All too often women feel the need to fight through painful sex—which is often ignored by doctors.
The following six stories help to capture the unique ways and varied experiences so many women have with painful sex. And hopefully they will open a door for more women to share those stories and encourage women to seek help with sexual issues. You deserve to enjoy sex too!
I went through all the tests/scans in the hospital due to suspected Endometriosis or a cyst, as I was having extreme pain after sex. Turns out, I’m allergic to semen! I used to have swelling, pain, and burning sensations. A few times I’ve had to bathe to try and help the pain, and a lot of crying!
I eventually found a doctor who took me seriously, and he was the one who sent me for all my scans in the hospital to see if it was Endometriosis. I then became good friends with a doctor who I told all of this to, and he suggested an allergy rather than Endo.
I would advise anyone experiencing painful sex to push the doctors for a diagnosis and change doctors if they aren’t doing anything.
- Rhiannon, 22
I experienced painful sex with my partner of four years for the last two years of our relationship. It just started one day and never really went away. We tried all sorts of things to ease the pain, such as lots of foreplay and lube. After a while, I went to the doctors to get a proper check up, but they couldn't find anything wrong.
Looking back on the relationship, I'm starting to realize that I was in pain because I was falling out of love with my partner. I don't regret the relationship at all and still see him as one of my closest friends, but I definitely learnt the importance of being attracted to your partner when having sex!
- Jasmine, 26
I’ve had vaginal pain for as long as I can remember, although it was taken less seriously than my other Endometriosis symptoms. I frequented the OBGYN to manage my symptoms from Endometriosis and was often poked, prodded, and would have trans-vaginal ultrasounds ordered.
It wasn’t until this past summer that a doctor introduced the idea that the stress from my Endometriosis and having vulvodynia could be what was causing this particular pain. I was put on a variety of muscle relaxers and nerve pain medication, which did not help, unfortunately. The next step for me was pelvic floor therapy.
The Endo, unfortunately, did not get better, but my vaginal pain has decreased into almost nothing. For the first time, I’ve been able to have sex with my boyfriend—and not by gritting and waiting for it to be over. I am finally able to enjoy myself and be present in the moment and enjoy the intimacy, which is something I genuinely didn’t think I’d ever be able to do. And that certainly has made it worth it.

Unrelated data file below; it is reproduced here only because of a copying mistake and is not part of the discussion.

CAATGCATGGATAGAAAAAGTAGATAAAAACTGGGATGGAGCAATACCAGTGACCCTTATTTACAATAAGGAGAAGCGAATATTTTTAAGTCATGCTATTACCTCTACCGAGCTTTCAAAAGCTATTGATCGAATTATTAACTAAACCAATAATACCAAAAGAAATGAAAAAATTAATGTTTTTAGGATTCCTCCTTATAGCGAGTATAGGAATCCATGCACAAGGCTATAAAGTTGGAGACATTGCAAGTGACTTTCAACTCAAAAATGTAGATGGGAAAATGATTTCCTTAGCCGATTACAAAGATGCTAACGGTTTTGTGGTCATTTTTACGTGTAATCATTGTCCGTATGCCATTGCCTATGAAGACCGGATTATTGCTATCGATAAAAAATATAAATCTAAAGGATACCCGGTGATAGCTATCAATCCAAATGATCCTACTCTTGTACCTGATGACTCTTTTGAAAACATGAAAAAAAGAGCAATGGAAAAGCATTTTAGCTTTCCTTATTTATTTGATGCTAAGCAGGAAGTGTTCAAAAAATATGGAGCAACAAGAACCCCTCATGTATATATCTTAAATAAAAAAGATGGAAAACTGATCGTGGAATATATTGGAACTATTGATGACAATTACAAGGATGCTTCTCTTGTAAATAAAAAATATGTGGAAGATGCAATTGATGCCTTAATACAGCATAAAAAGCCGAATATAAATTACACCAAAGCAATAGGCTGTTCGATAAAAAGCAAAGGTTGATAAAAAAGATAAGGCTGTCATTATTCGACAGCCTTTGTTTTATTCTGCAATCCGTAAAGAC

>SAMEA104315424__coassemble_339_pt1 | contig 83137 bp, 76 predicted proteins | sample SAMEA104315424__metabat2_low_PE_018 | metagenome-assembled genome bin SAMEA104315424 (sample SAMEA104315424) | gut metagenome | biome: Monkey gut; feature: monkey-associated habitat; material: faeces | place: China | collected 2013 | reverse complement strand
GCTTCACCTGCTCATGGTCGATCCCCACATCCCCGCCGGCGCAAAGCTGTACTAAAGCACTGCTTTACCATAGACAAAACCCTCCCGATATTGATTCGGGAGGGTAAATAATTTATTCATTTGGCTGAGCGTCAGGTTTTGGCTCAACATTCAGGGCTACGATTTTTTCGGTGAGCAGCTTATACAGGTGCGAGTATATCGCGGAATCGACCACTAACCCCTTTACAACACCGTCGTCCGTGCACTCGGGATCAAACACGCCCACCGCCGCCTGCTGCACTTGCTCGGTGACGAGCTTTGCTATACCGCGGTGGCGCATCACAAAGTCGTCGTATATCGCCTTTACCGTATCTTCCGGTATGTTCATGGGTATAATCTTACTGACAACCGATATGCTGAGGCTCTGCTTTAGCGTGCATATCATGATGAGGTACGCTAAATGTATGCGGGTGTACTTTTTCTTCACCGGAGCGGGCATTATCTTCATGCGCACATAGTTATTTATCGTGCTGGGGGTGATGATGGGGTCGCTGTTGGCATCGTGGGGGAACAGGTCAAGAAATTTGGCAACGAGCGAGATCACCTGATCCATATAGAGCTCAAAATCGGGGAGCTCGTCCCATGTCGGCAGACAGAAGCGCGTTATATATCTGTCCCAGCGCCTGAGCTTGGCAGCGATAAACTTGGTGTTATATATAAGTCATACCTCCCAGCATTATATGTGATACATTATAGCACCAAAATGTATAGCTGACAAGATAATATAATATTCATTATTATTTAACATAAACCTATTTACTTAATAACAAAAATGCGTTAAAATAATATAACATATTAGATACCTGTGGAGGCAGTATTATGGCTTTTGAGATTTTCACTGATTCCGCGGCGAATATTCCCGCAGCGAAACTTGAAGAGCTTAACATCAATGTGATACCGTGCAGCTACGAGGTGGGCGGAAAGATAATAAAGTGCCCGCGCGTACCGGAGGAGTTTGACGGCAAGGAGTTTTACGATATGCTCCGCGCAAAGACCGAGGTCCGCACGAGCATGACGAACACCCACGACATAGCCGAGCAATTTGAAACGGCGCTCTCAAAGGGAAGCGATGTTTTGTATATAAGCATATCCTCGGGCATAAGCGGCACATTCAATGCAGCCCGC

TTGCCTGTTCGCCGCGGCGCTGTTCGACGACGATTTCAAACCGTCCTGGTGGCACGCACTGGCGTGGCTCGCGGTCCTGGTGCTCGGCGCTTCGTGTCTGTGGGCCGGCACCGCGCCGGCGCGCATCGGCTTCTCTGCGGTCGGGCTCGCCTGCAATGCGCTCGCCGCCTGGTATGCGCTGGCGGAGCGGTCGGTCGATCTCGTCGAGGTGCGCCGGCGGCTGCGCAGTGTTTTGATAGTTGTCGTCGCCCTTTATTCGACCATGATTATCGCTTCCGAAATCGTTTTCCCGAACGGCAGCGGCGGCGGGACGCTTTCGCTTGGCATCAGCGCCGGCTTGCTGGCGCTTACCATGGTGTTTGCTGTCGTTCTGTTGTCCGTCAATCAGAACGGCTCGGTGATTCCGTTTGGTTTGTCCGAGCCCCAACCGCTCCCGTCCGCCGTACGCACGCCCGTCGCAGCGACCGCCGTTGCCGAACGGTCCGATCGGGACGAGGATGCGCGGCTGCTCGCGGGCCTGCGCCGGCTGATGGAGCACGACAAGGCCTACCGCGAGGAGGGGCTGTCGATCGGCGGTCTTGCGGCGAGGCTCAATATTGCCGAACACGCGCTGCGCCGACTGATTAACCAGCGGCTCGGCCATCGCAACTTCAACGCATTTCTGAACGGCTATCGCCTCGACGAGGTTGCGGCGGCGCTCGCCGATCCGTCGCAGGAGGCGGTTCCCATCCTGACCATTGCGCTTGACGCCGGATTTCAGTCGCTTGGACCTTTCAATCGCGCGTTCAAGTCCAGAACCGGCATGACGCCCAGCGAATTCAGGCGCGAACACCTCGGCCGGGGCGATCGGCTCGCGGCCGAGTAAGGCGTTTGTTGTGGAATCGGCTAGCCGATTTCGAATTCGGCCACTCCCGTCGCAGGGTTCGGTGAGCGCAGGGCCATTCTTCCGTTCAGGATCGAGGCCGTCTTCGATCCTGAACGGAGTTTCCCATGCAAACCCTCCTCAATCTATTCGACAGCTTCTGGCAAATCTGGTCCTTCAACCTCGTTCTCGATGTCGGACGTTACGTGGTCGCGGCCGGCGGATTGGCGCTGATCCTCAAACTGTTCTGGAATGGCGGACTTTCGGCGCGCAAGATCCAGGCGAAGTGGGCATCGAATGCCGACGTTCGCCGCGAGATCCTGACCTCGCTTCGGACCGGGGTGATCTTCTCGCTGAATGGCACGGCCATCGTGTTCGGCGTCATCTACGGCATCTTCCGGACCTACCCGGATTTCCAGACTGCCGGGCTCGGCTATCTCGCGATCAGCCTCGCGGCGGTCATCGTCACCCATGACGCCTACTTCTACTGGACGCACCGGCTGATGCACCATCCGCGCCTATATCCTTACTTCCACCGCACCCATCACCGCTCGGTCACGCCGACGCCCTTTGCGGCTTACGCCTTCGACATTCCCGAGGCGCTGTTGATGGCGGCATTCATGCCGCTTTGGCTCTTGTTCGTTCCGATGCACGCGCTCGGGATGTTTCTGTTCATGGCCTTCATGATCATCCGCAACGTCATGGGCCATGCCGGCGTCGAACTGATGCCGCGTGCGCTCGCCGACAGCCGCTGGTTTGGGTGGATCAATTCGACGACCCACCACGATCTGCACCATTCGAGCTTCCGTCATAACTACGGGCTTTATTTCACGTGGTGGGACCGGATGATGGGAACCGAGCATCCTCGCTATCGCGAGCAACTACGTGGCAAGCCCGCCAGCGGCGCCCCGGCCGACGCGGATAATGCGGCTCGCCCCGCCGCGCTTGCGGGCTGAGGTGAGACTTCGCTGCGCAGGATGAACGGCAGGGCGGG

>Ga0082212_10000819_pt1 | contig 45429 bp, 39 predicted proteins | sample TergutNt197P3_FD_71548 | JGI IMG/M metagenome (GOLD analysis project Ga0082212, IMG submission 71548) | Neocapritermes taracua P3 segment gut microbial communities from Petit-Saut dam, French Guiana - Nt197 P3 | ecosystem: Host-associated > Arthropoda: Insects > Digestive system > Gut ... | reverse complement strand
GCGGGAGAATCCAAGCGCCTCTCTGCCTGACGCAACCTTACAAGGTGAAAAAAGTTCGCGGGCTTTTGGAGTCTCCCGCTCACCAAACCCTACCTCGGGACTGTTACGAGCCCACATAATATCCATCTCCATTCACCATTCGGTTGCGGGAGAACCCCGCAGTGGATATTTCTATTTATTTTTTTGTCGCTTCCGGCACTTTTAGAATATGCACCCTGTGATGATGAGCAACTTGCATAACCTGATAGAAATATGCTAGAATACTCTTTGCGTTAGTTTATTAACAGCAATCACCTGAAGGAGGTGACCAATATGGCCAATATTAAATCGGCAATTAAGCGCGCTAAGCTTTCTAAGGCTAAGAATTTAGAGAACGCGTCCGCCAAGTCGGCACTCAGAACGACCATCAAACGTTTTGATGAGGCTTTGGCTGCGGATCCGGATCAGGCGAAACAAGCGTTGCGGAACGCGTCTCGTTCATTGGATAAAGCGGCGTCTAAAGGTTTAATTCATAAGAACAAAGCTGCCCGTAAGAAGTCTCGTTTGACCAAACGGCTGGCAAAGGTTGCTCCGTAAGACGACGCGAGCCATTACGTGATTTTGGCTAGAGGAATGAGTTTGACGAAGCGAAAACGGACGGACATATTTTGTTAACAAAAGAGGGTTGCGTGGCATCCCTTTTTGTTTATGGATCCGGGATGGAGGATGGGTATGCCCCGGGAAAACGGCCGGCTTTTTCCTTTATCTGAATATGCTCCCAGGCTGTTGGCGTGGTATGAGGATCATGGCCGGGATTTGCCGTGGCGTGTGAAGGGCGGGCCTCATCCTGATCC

- Josie, 19
I suffered from ovarian cysts since age 20. Sex was always painful and I had certain positions I would stick to because sex was such a difficult thing. Over time, it became such a negative experience that I would just avoid it, and I ended up being unable to have sex for several years. Through working with my therapist and also with my gyno prescribing vaginal vallium, I was able to work through it, and after a couple of months I was able to have pain-free sex.
The first step, I would say, would be to make sure there isn’t a health issue going on. Once I was cyst free and still having pain, it was time to look at it from the emotional angle.
Sometimes, if your emotional health isn’t 100 percent or it’s a certain time of the month, a woman can experience that discomfort, and it’s OK to stop and try again another day.
- Hope, 31
I experience pain during sex because I live with chronic pain from Fibromyalgia and Osteoarthritis. Overall body pain and the dryness that comes from having an autoimmune disorder make sex a difficult and often uncomfortable task. Don’t get me wrong… My hubby and I still try and the use of lube helps, but it’s still a challenge.
- Pamela, 56
I started having penetrative sex at 18. For my first four years of sexual activity, it hurt basically every time. I was having a lot of sex, usually under the influence of something, and every time it was painful.
I went to an OBGYN and they couldn’t tell me what was wrong. It wasn’t until I started going to therapy, got my multiple diagnoses for conditions like depression, anxiety, PTSD, OCD, and ADHD, and began taking medication, that it started not to hurt anymore. I just pushed through it for years because I felt like I was supposed to. Now I am mostly celibate and kind of afraid to have sex because I’m worried the pain will come back.
- Mary*, 26
*Names have been changed
**Stories have been edited for clarity